Academic journal article Economics & Sociology

The Level of Wealth and the Financial Condition of Households in Relation to the Results of Consumer Surveys

Academic journal article Economics & Sociology

The Level of Wealth and the Financial Condition of Households in Relation to the Results of Consumer Surveys

Article excerpt

Introduction

The values of such indicators as the Consumer Confidence Index or the Index of Consumer Sentiment are generally considered to be indications regarding the consumer activity of households. The predictive usefulness of such data is one of the most frequently discussed topics (Ludvigson, 2004, p. 29). The focus of interest is usually on the strength and type of the relationships between the qualitative series and fluctuations in consumption (Souleles, 2004, p. 40; Dees, Brinca, 2013, pp. 6-9). The main goal of many previous studies into synthetic indicators of consumer confidence was to test their predictive usefulness in the context of various categories of expenditure, including expenditure on durable goods (Howrey, 2001, p. 175; Souleles, 2004, p. 40). However, mathematical and statistical analyses of the relationship between quantified consumers' answers and the estimates of effective demand do not always render the expected results. This applies to the strength of the interdependencies, their direction, as well as time lags. For example, the results of a study of a well-known synthetic index - the Michigan Consumer Sentiment Index (CSI) - have shown that it is characterized by the surprisingly low strength of its relationship to the volume of durable goods purchases (Kwan, Cotsomitis, 2004, p. 139).

One of the key questions that appear in scientific publications relates to the information content of confidence indicators - whether they contain any additional information beyond that which is already contained in the quantitative variables (Fuhrer, 1988). Some analyses show that this is indeed the case (Carroll, Fuhrer, Wilcox, 1994, p. 1397; Ludvigson, 2004, p. 29). Various tests show, however, that a lot depends on the wording of the questions asked, the size of the sample, the method used, as well as the quantification of the responses and the construction of the indices (Bram, Ludvigson, 1998, pp. 60-61; Das, van Soest, 1997, p. 138).

In the context of the information content it is worth considering the possible causes of the prognostic usefulness of sentiment indicators. In other words, is consumer confidence an independent factor that not only makes it possible to predict consumer spending but is also its cause? Or does perhaps the prognostic value of qualitative indicators in relation to consumption stem from the fact that they are a reflection of certain economic phenomena, which can cause the volume of purchased goods to increase or decline (Carroll, Fuhrer, Wilcox, 1994, p. 1398; Fuhrer, 1993, pp. 34-35)?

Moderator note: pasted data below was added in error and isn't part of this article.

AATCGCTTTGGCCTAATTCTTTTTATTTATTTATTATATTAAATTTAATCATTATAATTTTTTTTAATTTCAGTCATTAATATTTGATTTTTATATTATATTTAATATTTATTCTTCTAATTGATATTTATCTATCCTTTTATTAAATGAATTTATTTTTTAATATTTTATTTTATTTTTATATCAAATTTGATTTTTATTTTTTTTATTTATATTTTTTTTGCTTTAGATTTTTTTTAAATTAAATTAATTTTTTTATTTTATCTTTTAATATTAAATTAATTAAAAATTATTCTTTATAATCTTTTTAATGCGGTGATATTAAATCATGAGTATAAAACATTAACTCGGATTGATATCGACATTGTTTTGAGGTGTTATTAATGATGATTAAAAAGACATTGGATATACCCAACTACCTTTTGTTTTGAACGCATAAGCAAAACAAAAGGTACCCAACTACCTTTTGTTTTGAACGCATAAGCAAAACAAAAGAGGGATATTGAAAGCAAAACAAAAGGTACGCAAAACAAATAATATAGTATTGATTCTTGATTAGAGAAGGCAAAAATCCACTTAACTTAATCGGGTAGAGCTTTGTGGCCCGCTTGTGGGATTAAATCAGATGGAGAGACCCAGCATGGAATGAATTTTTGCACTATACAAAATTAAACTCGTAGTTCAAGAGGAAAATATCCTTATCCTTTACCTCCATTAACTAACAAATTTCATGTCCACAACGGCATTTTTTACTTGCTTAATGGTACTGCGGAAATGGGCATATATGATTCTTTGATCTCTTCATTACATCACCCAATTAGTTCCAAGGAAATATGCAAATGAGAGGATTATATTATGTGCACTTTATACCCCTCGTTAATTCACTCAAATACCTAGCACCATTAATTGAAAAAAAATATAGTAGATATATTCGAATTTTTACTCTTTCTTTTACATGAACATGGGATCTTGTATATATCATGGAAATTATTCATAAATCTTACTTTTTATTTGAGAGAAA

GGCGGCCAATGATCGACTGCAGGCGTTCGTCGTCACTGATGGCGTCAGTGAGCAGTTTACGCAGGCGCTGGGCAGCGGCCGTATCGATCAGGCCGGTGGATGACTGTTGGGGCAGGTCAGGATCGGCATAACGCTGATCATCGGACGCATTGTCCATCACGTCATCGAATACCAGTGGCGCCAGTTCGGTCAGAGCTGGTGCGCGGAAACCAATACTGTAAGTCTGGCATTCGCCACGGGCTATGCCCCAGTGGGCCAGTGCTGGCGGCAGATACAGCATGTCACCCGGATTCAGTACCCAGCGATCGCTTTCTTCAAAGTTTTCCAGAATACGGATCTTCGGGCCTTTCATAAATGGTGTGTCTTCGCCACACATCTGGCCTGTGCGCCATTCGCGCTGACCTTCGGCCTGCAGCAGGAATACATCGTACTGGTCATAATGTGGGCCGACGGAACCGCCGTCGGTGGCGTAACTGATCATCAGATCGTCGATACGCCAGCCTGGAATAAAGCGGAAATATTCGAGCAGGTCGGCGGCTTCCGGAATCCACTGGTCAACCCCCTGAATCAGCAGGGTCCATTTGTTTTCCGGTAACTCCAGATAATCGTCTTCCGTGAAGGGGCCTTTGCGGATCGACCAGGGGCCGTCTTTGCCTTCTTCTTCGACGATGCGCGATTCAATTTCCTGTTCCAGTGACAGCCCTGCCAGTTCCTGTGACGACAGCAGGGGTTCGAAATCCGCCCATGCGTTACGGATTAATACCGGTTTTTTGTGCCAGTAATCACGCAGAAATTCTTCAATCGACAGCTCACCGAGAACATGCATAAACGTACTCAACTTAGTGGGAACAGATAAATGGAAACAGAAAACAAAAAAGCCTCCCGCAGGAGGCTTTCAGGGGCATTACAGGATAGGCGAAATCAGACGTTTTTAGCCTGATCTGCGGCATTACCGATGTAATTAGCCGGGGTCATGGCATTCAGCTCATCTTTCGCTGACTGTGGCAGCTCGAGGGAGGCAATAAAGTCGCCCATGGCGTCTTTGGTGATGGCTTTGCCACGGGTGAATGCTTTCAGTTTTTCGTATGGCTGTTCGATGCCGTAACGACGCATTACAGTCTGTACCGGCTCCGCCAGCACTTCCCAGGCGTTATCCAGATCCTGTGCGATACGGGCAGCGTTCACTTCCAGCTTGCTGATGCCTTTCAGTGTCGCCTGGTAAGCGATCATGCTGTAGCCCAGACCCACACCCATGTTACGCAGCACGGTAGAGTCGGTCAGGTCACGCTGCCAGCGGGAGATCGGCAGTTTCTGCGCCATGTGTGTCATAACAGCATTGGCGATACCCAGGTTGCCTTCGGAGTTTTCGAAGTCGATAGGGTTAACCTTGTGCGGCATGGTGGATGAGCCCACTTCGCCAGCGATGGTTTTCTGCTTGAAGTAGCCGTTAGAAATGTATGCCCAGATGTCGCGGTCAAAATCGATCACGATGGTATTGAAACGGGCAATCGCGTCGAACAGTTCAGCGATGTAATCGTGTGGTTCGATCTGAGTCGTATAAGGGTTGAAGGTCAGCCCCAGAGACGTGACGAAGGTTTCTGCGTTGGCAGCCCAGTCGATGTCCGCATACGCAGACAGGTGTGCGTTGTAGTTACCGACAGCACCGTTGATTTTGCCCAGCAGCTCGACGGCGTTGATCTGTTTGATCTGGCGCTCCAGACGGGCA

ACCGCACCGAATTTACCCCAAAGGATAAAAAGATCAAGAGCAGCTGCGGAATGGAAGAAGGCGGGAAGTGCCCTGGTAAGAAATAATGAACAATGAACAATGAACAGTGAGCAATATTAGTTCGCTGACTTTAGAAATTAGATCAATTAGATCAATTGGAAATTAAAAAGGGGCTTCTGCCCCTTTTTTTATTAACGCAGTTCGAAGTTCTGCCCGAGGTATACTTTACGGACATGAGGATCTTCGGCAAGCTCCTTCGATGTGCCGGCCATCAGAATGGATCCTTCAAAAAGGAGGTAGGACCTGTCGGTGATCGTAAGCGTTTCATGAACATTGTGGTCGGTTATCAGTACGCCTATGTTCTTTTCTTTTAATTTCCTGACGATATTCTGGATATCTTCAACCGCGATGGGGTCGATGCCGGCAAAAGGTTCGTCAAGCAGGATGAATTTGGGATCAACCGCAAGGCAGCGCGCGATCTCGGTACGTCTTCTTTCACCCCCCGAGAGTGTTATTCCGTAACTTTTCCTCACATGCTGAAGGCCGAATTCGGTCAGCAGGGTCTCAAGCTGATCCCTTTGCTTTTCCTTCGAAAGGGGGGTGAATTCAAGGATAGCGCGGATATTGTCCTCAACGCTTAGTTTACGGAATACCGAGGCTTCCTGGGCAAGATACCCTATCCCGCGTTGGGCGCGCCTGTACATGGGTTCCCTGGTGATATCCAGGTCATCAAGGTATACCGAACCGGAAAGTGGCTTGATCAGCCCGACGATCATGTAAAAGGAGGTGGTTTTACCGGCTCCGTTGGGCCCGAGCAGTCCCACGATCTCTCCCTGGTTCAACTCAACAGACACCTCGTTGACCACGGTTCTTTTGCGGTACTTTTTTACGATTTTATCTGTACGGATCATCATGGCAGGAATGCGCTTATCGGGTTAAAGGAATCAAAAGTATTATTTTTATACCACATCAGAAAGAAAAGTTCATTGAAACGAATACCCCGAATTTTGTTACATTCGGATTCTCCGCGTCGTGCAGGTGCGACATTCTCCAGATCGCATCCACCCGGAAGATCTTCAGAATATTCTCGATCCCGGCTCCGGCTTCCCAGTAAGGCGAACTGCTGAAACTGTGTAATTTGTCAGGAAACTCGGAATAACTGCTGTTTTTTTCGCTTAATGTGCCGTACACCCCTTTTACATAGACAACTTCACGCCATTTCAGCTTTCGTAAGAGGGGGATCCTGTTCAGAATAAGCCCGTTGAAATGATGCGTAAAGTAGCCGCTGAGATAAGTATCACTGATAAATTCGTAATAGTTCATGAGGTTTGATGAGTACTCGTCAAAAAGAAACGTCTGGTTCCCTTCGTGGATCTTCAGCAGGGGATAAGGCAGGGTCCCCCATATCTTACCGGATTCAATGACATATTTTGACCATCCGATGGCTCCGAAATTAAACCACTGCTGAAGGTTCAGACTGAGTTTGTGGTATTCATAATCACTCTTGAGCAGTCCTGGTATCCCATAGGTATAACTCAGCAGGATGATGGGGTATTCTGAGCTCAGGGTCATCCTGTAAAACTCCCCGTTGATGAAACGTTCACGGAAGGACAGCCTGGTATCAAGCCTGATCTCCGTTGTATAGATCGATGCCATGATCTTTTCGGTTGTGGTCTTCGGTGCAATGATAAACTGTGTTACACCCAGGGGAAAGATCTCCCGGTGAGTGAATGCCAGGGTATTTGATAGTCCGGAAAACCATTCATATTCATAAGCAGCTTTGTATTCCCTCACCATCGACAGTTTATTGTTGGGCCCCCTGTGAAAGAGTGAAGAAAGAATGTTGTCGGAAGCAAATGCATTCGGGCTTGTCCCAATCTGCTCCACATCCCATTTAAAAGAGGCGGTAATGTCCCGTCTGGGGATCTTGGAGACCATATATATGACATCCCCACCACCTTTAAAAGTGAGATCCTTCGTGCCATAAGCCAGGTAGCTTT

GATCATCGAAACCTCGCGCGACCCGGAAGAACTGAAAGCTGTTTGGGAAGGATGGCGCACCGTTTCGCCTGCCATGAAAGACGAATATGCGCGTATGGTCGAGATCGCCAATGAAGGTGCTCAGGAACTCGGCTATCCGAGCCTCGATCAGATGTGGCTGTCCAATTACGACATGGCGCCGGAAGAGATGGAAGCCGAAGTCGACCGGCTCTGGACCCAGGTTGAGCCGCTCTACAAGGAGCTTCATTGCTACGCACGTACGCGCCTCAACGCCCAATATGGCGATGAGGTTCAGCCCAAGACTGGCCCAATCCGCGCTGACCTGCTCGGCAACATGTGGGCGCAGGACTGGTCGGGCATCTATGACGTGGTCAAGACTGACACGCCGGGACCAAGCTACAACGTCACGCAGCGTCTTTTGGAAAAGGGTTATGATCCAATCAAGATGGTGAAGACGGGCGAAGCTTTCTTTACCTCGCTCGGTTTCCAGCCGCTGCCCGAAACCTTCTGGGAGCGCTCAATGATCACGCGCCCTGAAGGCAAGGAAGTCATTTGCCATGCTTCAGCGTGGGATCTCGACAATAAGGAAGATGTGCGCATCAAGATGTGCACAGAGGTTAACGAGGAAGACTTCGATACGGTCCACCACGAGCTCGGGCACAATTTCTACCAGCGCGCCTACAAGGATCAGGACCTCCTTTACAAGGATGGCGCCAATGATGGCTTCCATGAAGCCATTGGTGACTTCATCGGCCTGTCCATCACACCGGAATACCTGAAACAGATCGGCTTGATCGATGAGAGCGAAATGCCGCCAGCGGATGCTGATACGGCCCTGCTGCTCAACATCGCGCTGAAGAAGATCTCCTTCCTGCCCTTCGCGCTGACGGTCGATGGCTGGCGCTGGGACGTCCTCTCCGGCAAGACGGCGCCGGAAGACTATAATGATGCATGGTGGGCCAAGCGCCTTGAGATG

This article has adopted the latter perspective, by assuming that consumers' spending depends on their income, which in turn is related to the situation on the labour market and overall economic activity (Lovell, Tien, 2000). Thus it is assumed that the prognostic value of qualitative indicators of consumer sentiment depends to a large extent on changes to consumers' wealth, which is related to, among other things, their earnings (Bram, Ludvigson, 1998, p. 69). From this point of view, the indicators of consumer confidence cannot be predictors of consumption as well as its direct cause (Howrey, 2001, pp. 198, 204-205). Rather, they are a set of opinions on the overall economic situation, and in particular, assessments based on the current and predicted income of households. In this sense, the indicators can predict changes in consumer spending only indirectly, through the information which they contain relating to income. It is worth noting that adopting this point of view assumes non-compliance with the basic version of the permanent income hypothesis (PIH). If all consumers behaved in accordance with the assumption of the basic PIH model, consumption would follow the random-walk process so that it would be impossible to predict it on the basis of any information previously known to consumers (Mehra, Martin, 2003, p. 52; Dees, Brinca, 2013, p. 2; Acemoglu, Scott, 1994, p. 5).

The adopted approach is similar to the interpretation of prognostic usefulness whereby sentiment might predict spending without being an independent causal force (Mehra, Martin, 2003, p. …

Search by... Author
Show... All Results Primary Sources Peer-reviewed

Oops!

An unknown error has occurred. Please click the button below to reload the page. If the problem persists, please try again in a little while.